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Fire up your chariots

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There’s an old adage relating to property which suggests only three things matter: Location, location, location. The same thinking could be applied to hotels, in which case, the Macdonald Rusacks Hotel in St Andrews takes top billing. There are several Scottish landmarks in front of it, every one of them familiar, especially if you are a history, golf or movie fan.

The hotel is a short putt away from the world-famous Old Course, adjacent to the Swilken Bridge and looks directly on to the West Sands beach, immortalised in the Oscar-winning movie Chariots of Fire. Oh, and did I mention that Jamie Scott, one of the chefs working at the Rocca, the three AA Rosette restaurant within Rusacks, was the most recent winner of the BBC show, MasterChef: The Professionals?

A mid-winter break at the hotel was just the tonic we needed to chase away the winter blues. As soon as we stepped into the grand main reception area, we were put at ease, made welcome and encouraged to relax in the hotel’s luxurious lounges, which have a strong golfing theme, with fabulous photographs and paintings of some of the sport’s greatest heroes adorning the walls.

There’s also a gastro pub, stylish Champagne and whisky bar and 70 beautifully-appointed bedrooms, tastefully decorated with a subtle Scottish theme – think softly muted tweeds and tartans. Our room had views across the golf course and beyond. Drawing open the curtains, it was impossible not to be impressed – the view really has that “wow” factor.

We’d arrived late, so retired early, which meant we were bright-eyed and bushy-tailed the next morning and keen to start exploring this historic university town. After a cracking breakfast which really set us up for the rest of the day, we took a short walk along the seafront to St Andrews Aquarium. It’s been years since we last visited this underwater world of adventure nestled on cliffs and looking out across St Andrews Bay.

It was just as much fun as we’d remembered and we enjoyed getting closer to some fine creatures of the deep – penguins, meerkats, poison dart frogs and deadly spiders. The centre offers animal experiences and we opted for seal feeding.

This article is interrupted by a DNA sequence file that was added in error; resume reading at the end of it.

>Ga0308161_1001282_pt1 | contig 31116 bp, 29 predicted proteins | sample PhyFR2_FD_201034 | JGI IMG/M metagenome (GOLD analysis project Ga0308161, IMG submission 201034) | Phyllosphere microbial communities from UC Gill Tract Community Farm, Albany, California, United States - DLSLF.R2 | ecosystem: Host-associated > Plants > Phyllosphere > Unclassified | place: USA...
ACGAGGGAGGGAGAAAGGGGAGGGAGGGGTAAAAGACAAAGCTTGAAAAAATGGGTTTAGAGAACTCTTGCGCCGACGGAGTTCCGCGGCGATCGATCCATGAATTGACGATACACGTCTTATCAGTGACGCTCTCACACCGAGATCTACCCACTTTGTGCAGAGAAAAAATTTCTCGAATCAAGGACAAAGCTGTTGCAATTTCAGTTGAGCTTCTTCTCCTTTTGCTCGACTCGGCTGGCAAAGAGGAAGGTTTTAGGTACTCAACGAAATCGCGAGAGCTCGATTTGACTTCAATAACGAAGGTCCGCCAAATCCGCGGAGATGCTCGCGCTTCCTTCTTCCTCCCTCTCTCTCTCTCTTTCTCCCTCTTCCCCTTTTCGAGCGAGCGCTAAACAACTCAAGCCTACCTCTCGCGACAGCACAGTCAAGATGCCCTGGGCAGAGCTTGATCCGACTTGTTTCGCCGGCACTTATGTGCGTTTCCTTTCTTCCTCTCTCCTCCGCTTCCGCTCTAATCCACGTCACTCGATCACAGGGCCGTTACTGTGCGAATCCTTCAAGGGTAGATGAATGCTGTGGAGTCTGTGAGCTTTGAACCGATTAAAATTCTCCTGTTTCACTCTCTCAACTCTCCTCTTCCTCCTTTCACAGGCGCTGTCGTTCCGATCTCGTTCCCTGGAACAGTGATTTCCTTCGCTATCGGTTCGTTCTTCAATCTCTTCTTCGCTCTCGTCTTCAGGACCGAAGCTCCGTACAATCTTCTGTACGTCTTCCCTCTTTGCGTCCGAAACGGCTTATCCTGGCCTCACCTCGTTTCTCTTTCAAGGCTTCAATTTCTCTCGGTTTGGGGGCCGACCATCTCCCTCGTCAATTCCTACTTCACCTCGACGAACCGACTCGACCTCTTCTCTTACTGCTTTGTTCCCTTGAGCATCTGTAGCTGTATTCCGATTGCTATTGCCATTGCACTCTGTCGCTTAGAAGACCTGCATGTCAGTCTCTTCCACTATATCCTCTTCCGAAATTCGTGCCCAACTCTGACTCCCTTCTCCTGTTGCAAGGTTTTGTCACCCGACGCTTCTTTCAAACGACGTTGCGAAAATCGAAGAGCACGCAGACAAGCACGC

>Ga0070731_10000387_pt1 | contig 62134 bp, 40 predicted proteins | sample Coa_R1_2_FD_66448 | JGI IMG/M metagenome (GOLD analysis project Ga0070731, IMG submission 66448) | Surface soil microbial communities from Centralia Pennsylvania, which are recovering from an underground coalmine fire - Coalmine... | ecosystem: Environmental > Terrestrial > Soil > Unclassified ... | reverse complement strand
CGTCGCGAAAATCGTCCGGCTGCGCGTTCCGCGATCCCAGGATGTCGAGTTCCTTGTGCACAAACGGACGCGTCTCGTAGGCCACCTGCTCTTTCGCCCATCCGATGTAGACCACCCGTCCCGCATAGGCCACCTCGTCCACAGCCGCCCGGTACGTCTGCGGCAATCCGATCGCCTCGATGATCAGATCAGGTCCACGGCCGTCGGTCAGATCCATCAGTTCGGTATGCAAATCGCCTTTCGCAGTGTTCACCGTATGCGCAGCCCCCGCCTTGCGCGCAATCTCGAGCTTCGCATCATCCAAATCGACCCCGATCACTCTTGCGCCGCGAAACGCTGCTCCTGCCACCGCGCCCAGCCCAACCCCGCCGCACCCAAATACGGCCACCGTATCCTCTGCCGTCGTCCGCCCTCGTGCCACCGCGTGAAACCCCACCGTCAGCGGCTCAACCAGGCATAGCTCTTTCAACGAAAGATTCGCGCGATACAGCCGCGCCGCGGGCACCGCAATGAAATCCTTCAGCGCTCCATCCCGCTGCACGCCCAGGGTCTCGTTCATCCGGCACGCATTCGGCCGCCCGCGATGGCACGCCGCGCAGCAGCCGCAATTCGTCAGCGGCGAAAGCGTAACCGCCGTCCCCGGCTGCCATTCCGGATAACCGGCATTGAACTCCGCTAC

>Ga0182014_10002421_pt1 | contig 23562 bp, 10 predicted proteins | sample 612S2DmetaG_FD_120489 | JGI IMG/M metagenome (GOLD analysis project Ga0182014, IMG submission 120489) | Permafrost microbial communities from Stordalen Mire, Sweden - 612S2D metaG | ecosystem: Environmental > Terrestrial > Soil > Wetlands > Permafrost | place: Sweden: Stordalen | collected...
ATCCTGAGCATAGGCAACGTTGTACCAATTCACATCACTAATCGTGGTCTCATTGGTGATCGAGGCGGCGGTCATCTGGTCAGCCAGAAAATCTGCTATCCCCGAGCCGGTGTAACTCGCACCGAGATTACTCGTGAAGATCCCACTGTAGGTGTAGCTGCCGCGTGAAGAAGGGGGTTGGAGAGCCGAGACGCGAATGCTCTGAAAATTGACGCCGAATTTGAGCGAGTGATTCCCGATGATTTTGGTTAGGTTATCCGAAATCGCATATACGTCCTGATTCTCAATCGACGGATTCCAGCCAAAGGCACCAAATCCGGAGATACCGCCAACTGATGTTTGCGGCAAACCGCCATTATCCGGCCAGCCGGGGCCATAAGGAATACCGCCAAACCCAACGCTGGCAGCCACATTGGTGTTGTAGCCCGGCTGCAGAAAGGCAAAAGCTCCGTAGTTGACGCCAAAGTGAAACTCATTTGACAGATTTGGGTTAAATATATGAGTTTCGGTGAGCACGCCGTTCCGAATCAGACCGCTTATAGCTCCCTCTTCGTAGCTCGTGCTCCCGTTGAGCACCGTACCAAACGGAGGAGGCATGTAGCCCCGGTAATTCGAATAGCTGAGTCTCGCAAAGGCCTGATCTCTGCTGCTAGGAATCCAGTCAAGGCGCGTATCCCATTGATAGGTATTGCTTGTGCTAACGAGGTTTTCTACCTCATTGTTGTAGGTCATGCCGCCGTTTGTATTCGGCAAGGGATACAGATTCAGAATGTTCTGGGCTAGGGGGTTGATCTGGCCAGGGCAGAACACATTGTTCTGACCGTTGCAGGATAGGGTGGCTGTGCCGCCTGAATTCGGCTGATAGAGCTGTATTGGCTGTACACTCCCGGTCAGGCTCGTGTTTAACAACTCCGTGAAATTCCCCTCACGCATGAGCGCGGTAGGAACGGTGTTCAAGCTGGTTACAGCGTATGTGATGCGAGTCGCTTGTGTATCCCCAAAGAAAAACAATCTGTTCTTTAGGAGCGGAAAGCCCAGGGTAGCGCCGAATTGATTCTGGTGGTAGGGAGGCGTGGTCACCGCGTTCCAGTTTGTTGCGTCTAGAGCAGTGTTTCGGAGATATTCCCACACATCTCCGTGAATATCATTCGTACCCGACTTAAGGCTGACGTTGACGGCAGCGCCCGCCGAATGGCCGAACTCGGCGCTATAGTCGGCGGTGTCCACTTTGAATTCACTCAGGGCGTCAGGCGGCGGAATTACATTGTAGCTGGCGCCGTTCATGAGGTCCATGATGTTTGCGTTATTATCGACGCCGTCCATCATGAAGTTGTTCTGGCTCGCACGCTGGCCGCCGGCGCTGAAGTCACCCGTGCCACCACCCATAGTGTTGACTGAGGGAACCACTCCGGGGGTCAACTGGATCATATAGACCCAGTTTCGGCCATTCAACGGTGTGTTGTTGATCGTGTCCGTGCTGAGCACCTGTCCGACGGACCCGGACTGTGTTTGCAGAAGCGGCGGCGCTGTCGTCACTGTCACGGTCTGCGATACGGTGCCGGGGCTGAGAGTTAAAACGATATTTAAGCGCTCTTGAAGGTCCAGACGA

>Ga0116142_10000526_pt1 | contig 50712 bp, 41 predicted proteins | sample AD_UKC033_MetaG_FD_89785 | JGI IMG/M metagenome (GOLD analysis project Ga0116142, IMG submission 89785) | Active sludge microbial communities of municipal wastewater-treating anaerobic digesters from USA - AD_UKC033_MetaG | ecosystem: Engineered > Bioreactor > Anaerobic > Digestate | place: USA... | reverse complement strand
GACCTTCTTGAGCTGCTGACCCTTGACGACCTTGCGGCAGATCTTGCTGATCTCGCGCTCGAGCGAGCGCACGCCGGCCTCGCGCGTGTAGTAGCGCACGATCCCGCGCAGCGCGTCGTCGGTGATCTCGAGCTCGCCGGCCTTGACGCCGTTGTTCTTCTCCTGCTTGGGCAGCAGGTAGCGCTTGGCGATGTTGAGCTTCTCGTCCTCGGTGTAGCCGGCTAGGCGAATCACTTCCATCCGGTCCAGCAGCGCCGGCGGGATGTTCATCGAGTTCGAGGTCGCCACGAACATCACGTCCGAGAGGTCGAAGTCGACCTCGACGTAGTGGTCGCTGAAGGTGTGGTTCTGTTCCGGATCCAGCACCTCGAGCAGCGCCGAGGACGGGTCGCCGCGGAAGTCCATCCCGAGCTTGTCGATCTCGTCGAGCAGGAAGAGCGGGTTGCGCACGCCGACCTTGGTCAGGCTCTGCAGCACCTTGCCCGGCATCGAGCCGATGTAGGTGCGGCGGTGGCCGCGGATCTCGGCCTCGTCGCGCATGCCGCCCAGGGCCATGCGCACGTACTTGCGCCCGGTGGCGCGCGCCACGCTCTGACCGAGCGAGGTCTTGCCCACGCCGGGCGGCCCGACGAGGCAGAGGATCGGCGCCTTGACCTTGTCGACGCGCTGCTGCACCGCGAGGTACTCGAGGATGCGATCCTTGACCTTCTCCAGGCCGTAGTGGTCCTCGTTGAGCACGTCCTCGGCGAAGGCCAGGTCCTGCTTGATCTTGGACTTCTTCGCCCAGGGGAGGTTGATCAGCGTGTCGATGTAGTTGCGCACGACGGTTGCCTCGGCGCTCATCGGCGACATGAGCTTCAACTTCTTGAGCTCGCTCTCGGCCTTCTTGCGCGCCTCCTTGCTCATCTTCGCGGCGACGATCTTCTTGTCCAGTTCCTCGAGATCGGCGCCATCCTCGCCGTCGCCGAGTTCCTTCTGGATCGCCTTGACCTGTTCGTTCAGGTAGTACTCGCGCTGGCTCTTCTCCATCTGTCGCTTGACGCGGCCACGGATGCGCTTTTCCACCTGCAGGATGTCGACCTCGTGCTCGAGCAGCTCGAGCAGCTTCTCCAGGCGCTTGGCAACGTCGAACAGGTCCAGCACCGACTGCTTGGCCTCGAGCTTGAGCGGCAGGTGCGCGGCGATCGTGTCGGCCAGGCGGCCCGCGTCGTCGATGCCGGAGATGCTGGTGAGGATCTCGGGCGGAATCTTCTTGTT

Under the watchful eye of keeper Danny Threapleton, we chopped herring for harbour seals, then, having pulled on suitable clothing, stepped into the seal pool where harbour seals, Neillie and her sons Togo and Leif, were eagerly awaiting their food. Watching them dive, spin, perform natural barrel-rolls and enjoy being fed was a wonderful experience we’ll never forget.

Throughout the day there are free talks and handling sessions. It’s not every day you are offered the chance to stroke a bearded dragon or hold a tarantula so, despite being a wee bit nervous, I had a go, and loved it. Top tip: if you’re planning a visit here, allow several hours to see everything.

We then strolled along the coastal path which offers spectacular views and passed several landmark buildings including the splendid clifftop ruins of St Andrews Castle, now in the care of Historic Scotland. Built in 1200 for the Archbishop of St Andrews and later used as a prison, the castle visitor centre offers a fascinating insight into its turbulent past while the ruins make a fantastic backdrop for photographs.

Our next stop was a cemetery. Headstones can tell fascinating stories and there are plenty of interesting ones in the graveyard surrounding St Andrews Cathedral, another Historic Scotland property. Built in 1158 and once the largest church in Scotland, the cathedral was the centre of the Mediaeval Catholic Church in Scotland. It fell into ruin after Catholic mass became illegal during the 16th-century Scottish Reformation.

St Rules Tower still stands on the site and houses a museum. Those with energy to climb the 156 steps to the top are rewarded with panoramic views of the coastline once described by King James VI of Scotland as “A beggar’s mantle fringed wi’ gold”. Also worth a visit is MUSA, the Museum of St Andrews University, and home to more than 112,000 artefacts housed in four galleries.

St Andrews is where Prince William first met his future wife Catherine. It’s said their love blossomed, between lectures, in the town’s North Point Cafe, which has been a popular haunt with tourists since the royal wedding. Thanks to a large banner declaring its role in the royal romance, we found it easily. It’s not flash but serves good coffee, specialist teas and a cracking selection of bagels, fine cakes and scones.

As we were visiting early in the season, we hit the shops. Shopping in St Andrews is fun. There are several High Street names but a better than average selection of independent shops, cafes and restaurants and all within easy walking distance of each other.

Then we headed back to the hotel and relaxed before enjoying a fantastic dinner in Rocca where we sampled Jamie’s MasterChef award-winning tasting menu, which more than exceeded our expectations, and was complemented beautifully by the stylish surroundings and exceptional service. After another good night’s sleep in our luxurious bedroom with en-suite and a delicious breakfast, we reluctantly checked out.

But before leaving, there was last thing we had to do – stroll along the golden sands of the West Beach and yes, we did a slow-motion run while humming the theme tune from Chariots of Fire.

Well, you have to, don’t you?

  • Susan stayed in a twin room at the Macdonald Rusacks Hotel, Pilmour Links, St Andrews. Rooms start from £120 per night. Phone 0844 879 9136 or www.macdonaldhotels.co.uk/RusacksFor meals at Rocca Restaurant contact www.roccarestaurant.com

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